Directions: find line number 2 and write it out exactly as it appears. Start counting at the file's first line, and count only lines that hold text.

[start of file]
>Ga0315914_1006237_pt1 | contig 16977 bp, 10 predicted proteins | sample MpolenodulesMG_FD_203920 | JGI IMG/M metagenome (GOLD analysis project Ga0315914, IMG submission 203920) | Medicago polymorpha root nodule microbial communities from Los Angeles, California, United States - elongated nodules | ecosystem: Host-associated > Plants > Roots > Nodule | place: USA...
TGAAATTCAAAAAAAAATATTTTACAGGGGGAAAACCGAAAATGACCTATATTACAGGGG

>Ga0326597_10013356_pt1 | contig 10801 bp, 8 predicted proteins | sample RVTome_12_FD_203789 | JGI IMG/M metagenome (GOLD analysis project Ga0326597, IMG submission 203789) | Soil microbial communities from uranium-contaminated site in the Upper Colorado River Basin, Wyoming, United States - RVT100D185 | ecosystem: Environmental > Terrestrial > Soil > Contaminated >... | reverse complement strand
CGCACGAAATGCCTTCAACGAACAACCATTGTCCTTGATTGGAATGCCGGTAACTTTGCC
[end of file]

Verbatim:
TGAAATTCAAAAAAAAATATTTTACAGGGGGAAAACCGAAAATGACCTATATTACAGGGG